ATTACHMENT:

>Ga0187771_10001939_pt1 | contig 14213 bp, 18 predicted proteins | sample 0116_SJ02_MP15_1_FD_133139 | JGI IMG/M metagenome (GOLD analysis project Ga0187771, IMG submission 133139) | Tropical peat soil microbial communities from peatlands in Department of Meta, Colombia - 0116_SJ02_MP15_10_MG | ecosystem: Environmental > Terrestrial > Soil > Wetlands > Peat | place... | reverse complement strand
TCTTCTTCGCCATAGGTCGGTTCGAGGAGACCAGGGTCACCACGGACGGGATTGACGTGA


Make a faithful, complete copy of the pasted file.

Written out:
>Ga0187771_10001939_pt1 | contig 14213 bp, 18 predicted proteins | sample 0116_SJ02_MP15_1_FD_133139 | JGI IMG/M metagenome (GOLD analysis project Ga0187771, IMG submission 133139) | Tropical peat soil microbial communities from peatlands in Department of Meta, Colombia - 0116_SJ02_MP15_10_MG | ecosystem: Environmental > Terrestrial > Soil > Wetlands > Peat | place... | reverse complement strand
TCTTCTTCGCCATAGGTCGGTTCGAGGAGACCAGGGTCACCACGGACGGGATTGACGTGA